Baldur’s Gate 3 Doesn’t Have Figures Of My Hero, So I Made One

Baldur’s Gate 3 Doesn’t Have Figures Of My Hero, So I Made One

I love video game statues and figurines. My desk and shelf at home are cluttered with visions of Kaidan Alenko from Mass Effect and Joel from The Last of Us in miniature. But as a person who loves making custom characters in RPGs like Baldur’s Gate 3, I’m often left wanting something tangible of the heroes I made. Sure, I could probably commission a sculpture with all the money I have lying around after I pay New York City rent, but instead, I’ve found a relatively inexpensive alternative: making Baldur’s Gate 3 characters in Hero Forge.

The online, free-to-use character creator lets you make miniatures for tabletop games or just to display. Given Baldur’s Gate 3’s origins as a Dungeons & Dragons property, it only seems right to make my Warlock main character, my Tiefling Bard Guardian (I’ve got a whole multiverse backstory for him, I’m so brain-sick about this game), and my lover Gale in a tabletop-centric tool. While your mileage may vary on the chibi style, the actual customization tools are pretty extensive, and although I wasn’t able to make a 1:1 recreation of my Warlock’s slutty outfit, I was able to make a close approximation of it. Then it was just a matter of giving him dual daggers, and I saw my Baldur’s Gate 3 hero captured in something I could buy and put on my desk.

Screenshot: Hero Forge / Kotaku

Creating your appearance is only half the battle, as you can also pose your character with an extensive selection of default poses, or if you’ve got a specific vision in mind, you can customize their pose by moving their extremities, changing their facial expression, and even putting them alongside other characters for more dynamic poses. I called on my brother, who has become a wiz with Hero Forge after using it in his own tabletop campaigns, and was able to fine-tune ideas I had like placing my character and Gale in a romantic embrace. Luckily, there are plenty of community-made templates to work with, so if you can imagine it, you can probably make it.

My first creation was of my Warlock and my Bard Guardian, and I posted the results to Twitter. io9 Deputy Editor James Whitbrook promptly saw it, and ended up booting up Hero Forge to create his own character, the Dragonborn Lhukesh, and Halsin, Baldur’s Gate 3’s Druid party member (yes, the one that turns into a bear during his sex scene). The result is pretty much perfection. Again, if you’re not a fan of the chibi style, this might not be what you’re looking for as a way to see your Baldur’s Gate 3 characters come to life, but within that framework, Hero Forge really lets you create just about anything.

A figure of Halsin and Lhukesh is shown with a mountainous background.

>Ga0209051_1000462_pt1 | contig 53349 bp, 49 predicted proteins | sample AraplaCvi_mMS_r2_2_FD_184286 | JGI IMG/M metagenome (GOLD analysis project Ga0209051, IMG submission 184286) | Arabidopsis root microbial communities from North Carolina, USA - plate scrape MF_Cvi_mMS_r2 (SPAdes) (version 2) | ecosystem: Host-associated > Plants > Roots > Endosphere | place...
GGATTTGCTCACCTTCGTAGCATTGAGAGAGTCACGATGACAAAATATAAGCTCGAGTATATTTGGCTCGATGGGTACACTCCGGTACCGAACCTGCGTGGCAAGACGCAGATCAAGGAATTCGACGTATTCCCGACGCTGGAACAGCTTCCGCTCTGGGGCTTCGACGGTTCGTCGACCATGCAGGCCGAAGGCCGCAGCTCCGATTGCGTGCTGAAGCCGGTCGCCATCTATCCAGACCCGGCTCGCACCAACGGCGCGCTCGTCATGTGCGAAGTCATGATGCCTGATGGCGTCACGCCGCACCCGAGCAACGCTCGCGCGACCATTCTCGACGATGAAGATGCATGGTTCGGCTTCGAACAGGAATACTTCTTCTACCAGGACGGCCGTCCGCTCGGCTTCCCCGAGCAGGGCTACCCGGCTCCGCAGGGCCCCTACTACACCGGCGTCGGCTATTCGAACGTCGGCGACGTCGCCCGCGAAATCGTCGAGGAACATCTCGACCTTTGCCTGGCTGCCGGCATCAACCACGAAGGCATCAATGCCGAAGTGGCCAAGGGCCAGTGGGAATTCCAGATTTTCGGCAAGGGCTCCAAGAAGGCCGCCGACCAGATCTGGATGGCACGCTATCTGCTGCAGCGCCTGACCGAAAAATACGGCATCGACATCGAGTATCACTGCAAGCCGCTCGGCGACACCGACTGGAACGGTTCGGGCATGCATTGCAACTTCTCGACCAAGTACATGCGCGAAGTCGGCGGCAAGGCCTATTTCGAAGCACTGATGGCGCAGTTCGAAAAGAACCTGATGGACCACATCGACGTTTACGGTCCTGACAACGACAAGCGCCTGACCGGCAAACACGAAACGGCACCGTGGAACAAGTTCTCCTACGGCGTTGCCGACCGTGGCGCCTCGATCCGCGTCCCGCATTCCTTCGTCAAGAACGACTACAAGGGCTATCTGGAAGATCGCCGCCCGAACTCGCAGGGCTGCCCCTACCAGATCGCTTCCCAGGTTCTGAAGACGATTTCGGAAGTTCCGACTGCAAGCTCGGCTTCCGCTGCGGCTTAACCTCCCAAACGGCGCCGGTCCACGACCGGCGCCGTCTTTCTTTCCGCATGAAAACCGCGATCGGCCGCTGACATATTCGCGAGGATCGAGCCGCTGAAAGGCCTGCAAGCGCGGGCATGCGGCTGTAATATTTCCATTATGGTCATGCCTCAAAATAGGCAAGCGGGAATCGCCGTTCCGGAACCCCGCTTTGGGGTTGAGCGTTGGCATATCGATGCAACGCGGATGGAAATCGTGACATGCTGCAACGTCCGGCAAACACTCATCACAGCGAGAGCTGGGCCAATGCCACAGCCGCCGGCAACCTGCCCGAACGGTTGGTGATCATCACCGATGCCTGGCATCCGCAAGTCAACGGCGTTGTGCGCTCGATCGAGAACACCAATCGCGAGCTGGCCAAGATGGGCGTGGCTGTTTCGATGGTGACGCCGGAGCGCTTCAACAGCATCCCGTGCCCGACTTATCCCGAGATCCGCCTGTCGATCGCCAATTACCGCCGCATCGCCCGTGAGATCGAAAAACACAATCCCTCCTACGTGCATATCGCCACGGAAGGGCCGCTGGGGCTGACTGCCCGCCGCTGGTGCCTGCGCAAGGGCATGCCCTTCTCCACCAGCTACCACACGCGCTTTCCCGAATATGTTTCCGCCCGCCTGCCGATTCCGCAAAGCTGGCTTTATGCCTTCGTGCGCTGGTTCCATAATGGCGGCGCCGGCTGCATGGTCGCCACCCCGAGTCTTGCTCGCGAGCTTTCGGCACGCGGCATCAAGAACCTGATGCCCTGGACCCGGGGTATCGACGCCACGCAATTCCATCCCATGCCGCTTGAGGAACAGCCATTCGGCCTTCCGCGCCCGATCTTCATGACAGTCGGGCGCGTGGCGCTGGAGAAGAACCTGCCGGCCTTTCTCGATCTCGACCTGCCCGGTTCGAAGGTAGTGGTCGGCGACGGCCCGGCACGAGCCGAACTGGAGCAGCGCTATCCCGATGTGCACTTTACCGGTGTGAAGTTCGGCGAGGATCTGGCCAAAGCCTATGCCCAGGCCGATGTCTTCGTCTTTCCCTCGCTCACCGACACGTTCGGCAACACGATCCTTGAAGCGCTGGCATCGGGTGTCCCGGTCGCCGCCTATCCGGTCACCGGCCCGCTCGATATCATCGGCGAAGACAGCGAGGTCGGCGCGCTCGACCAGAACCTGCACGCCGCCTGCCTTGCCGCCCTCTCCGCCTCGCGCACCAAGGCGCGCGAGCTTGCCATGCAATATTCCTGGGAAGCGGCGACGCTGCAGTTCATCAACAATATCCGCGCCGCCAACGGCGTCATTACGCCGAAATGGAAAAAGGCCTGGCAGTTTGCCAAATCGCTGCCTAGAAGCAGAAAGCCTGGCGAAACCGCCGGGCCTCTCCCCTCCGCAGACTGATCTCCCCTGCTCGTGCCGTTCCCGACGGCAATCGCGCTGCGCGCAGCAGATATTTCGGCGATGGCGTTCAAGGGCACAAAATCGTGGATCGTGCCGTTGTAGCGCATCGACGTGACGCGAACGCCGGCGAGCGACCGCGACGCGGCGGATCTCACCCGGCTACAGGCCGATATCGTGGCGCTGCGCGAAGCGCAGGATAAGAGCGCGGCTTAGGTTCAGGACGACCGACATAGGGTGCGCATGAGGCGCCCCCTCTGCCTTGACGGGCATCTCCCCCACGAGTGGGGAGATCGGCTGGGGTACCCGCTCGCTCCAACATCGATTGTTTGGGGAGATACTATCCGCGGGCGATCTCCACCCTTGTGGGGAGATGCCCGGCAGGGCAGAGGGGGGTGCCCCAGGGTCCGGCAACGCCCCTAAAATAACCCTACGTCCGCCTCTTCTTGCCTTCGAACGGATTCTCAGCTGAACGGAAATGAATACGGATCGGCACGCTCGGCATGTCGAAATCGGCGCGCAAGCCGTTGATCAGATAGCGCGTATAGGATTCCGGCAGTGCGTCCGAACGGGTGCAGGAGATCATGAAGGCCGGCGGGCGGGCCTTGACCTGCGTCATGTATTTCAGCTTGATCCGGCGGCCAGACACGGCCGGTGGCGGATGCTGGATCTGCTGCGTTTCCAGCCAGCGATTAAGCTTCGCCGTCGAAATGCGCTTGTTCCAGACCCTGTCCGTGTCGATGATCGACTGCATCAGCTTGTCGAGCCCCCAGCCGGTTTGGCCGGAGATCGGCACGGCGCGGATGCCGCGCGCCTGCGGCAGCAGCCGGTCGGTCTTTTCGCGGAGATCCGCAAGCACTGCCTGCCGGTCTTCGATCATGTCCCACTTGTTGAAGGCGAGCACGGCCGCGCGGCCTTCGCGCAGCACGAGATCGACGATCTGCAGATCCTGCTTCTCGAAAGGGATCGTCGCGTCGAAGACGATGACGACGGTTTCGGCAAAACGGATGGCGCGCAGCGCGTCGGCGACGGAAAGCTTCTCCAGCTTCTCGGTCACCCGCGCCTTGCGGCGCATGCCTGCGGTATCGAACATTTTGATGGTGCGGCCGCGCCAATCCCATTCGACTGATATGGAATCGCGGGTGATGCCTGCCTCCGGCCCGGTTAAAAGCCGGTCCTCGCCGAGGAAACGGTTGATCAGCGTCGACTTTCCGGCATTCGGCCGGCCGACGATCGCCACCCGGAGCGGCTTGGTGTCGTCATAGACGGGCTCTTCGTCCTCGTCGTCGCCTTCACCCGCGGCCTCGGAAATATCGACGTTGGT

Image: Hero Forge / Kotaku

Baldur’s Gate 3 characters, of course, fall into the fantasy genre, but Hero Forge does have options for creating miniatures rooted in other genres like science fiction and westerns, and there are even some modern fashions that can help you make characters from a variety of contemporary settings. So while I’m using it to feed into my Baldur’s Gate 3 brain rot, you can also use the creation tools for a wide breadth of characters.

Now that you’ve made your tadpole-infected main character or your favorite party member, there’s the matter of actually buying the miniature. Hero Forge has several options for different finishes, including full-color plastic or a single-colored finish. The more color and detail you want on the final figure the more expensive it will be, and if you have more than one character it will cost more as well. There are also some cheaper options like acrylic standees, or if you want to get really fancy and go for the most costly option, you can get a sleek bronze figurine. Regardless, the final miniature price will depend on how many characters you have and what finish you put on it.

The Guardian and Shep are shown hugging in the dream world.

Screenshot: Larian Studios / Kotaku

Something to keep in mind is that because these are, in theory, made for tabletop games, these miniatures are, well, miniature. The actual size will vary based on the character you make and the pose they’re in, but Hero Forge says miniatures are “30mm scale on a 1-inch base,” aka 1:60 scale. The biggest version of your figure available is Hero Forge’s 2X size (1:30 scale), but it has more restrictions than other makes and models, as you can only have one character and it won’t be colored.

If Hero Forge’s style isn’t your jam, it’s hardly the only tabletop miniature creation tool out there. There are alternatives like Eldritch Foundry and TitanCraft, or you can commission creators on platforms like Patreon.

A miniature of Shep and Arendelle shows them ready for combat.

Image: Hero Forge / Kotaku

I’m still messing around with the tools to figure out which pose and characters I want to buy. Though my Warlock and Gale in a loving embrace is tempting, I do feel a little bit more ownership of my created Guardian and the backstory I’m writing for him alongside my main character. That’s why I like making my Baldur’s Gate 3 characters in Hero Forge so much. It lets me craft them down to minute details and then have a little memento of them in the real world. For as personal as our experiences with RPGs like Baldur’s Gate 3, Mass Effect, and Cyberpunk 2077 can be, when it comes to buying merchandise for those games, we usually don’t have the opportunity to choose something that embodies how we, specifically, interact with those worlds. So if the companies that make the games can’t make figurines of my character, I’ll make my own. Or at the very least, I’ll spend hours in a tool like Hero Forge posing them until I’m ready to commit.

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